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1. Viewfinder: 100% viewfinder coverage is included with 0.7x magnification. When used with DX lenses, the viewfinder automatically grays out the portion of the viewfinder that isn’t active. 2. Live View Options: There are two Live View shooting modes for viewing scenes on the 921K-pixel, 3.0-inch LCD screen—Handheld Mode and Tripod Mode. Tripod Mode allows photographers to zoom in up to 27x for checking focus. 3. Pro Construction: The D3x carries over the external features that have made the D3 such a respected camera, including a weather-sealed body, a 300,000-cycle shutter and dual CompactFlash slots.

Nikon D3X

ESTIMATED STREET PRICE: List Price: $7,999 (body only)

Replacing the D3 as Nikon’s flagship D-SLR, the full-frame D3x, now almost a year old, was the eagerly anticipated evolution of Nikon’s solid D3. On the exterior, the D3x is identical to the D3. The build, interface and many of the features so familiar to D3 users have been carried over directly to the D3x.

Underneath the hood, however, there are a few substantial improvements that make the $3,000 price hike reasonable, including a brand-new sensor and a 16-bit processing pipeline with your choice of image file capture at 14-bit (16,384 tones) or 12-bit (4,096 tones) for incredibly high picture quality and subtle tonality.

More importantly, the D3x finally brings the megapixel count that Nikon users have been clamoring for. When the D3 was introduced, a full-frame sensor at 12.1-megapixel resolution was a bit of a shock, even when compared against its chief competitor, the sub-full-frame, 10.1-megapixel Canon EOS 1D Mark III. The D3 was built for speed, however, and Nikon decided that 12.1 megapixels was an adequate trade-off, with up to 9 fps full-frame NEF capture.

WELL FOCUSED: The D3x is head of the class with 51 focus points, including 15 cross-type sensors. Contrast Detect autofocus is used in the Live View Tripod mode, but offers faster phase detection autofocus in the Handheld Live View mode.

SHADOW/HIGHLIGHT DETAIL: Active D-Lighting, Nikon’s dynamic range expander, now features an Extra High setting, as well as an Auto mode, for capturing improved shadow and highlight detail in high-contrast scenes.

ISO RANGE: ISO sensitivity on the low end now includes a Lo-1 setting for an ISO 50 equivalent. On the high end, the D3x extends only to an Hi-2 equivalent of ISO 6400, in contrast to the D3, which offers extreme sensitivity settings of Hi-1 and Hi-2 at ISO 12,800 and 25,600, respectively.

PICTURE CONTROL: The D3x includes four standard presets—Standard, Neutral, Vivid and Monochrome—for capturing images in preferred settings. There’s also the ability to set up custom presets with your favorite settings.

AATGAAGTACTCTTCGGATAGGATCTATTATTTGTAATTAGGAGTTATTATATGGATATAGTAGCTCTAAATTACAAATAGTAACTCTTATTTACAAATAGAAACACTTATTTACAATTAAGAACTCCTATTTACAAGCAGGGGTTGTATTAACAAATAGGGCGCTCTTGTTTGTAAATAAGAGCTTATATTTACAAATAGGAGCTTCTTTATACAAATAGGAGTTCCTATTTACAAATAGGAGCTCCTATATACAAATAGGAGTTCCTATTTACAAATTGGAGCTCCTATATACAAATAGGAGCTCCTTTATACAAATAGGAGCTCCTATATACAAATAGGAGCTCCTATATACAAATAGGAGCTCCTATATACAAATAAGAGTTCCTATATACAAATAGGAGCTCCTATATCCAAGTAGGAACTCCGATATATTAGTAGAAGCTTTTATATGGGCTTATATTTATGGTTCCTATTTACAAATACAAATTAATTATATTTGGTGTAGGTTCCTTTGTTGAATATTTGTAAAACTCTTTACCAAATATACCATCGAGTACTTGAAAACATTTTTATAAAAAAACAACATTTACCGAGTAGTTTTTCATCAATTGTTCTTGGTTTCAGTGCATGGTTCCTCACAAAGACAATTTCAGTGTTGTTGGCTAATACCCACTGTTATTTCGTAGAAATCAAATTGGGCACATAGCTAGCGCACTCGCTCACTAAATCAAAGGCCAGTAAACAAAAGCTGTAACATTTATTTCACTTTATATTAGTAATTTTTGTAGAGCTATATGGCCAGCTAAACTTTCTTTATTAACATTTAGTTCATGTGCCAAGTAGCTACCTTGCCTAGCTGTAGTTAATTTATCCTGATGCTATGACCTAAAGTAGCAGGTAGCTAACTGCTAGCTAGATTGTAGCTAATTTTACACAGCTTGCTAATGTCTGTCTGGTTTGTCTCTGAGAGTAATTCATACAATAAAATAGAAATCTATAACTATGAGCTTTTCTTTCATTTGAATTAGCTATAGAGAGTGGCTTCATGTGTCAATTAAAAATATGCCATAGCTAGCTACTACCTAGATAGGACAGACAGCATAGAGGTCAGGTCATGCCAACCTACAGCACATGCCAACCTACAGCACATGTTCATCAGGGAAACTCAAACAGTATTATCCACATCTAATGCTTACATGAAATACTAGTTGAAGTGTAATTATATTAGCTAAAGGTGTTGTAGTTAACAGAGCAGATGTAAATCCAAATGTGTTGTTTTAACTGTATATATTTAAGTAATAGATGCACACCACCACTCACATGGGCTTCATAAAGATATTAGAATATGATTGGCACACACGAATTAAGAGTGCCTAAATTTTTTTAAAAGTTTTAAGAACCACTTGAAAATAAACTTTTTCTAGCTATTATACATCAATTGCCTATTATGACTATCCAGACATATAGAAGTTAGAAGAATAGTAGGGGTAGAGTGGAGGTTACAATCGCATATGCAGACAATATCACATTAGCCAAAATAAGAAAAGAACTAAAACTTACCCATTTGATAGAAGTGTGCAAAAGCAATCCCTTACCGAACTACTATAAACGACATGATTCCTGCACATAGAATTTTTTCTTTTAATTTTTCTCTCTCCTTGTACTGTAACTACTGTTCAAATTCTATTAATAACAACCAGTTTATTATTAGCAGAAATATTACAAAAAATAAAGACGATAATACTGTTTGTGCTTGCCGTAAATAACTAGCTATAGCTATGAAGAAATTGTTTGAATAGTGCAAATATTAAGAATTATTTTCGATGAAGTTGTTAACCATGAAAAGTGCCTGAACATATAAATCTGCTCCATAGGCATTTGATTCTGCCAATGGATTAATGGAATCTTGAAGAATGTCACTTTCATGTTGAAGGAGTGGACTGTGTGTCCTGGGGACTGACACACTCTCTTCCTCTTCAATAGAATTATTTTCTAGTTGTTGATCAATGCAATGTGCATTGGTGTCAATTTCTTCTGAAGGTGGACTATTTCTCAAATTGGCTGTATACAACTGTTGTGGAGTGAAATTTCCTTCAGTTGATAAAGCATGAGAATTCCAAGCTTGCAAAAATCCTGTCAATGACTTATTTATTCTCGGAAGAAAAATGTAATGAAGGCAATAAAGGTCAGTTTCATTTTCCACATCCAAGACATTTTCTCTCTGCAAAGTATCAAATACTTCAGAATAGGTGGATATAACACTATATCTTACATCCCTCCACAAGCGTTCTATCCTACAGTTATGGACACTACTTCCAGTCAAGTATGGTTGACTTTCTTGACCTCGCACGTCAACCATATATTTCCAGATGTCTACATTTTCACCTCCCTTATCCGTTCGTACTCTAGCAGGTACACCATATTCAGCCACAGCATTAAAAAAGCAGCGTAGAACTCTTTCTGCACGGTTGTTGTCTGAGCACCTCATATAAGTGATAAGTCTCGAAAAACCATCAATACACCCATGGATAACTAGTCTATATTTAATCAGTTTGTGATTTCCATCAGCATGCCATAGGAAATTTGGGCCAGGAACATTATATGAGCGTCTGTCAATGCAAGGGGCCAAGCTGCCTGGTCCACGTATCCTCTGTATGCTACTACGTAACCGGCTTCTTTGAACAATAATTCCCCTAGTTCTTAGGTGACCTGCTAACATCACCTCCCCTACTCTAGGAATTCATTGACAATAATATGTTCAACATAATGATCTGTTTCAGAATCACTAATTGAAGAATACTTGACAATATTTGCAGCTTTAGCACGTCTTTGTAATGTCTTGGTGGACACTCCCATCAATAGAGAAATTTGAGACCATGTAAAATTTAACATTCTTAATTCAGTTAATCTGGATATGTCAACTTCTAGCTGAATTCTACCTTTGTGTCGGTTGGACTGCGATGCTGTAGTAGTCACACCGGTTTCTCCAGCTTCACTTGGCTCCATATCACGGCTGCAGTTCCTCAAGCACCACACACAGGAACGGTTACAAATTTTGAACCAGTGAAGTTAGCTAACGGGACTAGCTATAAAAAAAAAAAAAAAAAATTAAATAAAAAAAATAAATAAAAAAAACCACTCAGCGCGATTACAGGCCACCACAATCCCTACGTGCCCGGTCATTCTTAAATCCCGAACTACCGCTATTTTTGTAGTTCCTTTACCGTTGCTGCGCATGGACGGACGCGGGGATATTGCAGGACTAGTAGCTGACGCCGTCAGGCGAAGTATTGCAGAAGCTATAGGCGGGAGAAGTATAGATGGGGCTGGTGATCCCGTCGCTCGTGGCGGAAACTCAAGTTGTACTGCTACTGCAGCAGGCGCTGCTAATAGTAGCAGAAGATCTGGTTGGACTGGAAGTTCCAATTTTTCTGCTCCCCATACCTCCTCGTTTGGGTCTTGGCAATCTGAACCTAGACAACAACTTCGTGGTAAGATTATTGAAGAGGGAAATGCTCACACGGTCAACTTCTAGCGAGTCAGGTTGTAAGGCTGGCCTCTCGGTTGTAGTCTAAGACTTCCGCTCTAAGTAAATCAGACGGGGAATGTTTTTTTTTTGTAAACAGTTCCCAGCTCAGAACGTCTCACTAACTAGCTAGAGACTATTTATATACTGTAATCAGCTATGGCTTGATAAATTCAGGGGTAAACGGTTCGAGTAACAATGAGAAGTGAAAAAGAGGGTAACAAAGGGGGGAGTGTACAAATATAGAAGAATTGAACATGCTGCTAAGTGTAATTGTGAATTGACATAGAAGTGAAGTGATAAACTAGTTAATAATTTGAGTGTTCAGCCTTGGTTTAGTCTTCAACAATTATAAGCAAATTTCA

While the D3x takes a hit with a downgrade in speed to 5 fps (in full-frame resolution) from the D3’s 9 fps, the D3x offers a brand-new, massive 24.5-megapixel sensor, a very close second in megapixel count to the 24.6-megapixel Sony DSLR-A900. (This isn’t a coincidence, as Sony manufactures the D3x’s sensor.)

Like the D3, the D3x also offers DX mode (sub-full-frame capture) for enhanced speed, providing up to an impressive 7 fps in the APS-C-sized DX format. Shooting in the 10.5-megapixel DX mode also saves on file size and, consequently, processing power, when full-frame resolution isn’t necessary. The camera also offers compatibility with Nikkor DX lenses and automatically selects DX mode with these lenses attached.

STANDOUT FEATURE: A 24.5-megapixel, full-frame sensor puts Nikon near the head of the pack in full-frame resolution.
VERDICT: For Nikon shooters who demand the best performance available, the D3x is the ultimate pro model from Nikon to date.

Nikon D3
Even at 12.1 megapixels, Nikon’s D3 is still a powerful camera. If unbridled speed is what you need for your photography, the D3 captures at a blistering 9 fps for 130 frames, with up to 11 fps in the 5.1-megapixel DX format. Selectable 12- or 14-bit A/D conversion offers your choice of faster shooting or bigger files with better image quality. The substantial ISO range offers comprehensive low-light shooting all the way up to 25,600 in Hi-2 mode. More standout features include a high-resolution, 3.0-inch, 920K LCD screen, 51-point autofocus with three-dimensional focus tracking, Active D-Lighting dynamic range optimization (sans the Auto setting), a Virtual Horizon indicator, two Live View shooting modes and Picture Control presets. List Price: $4,999.


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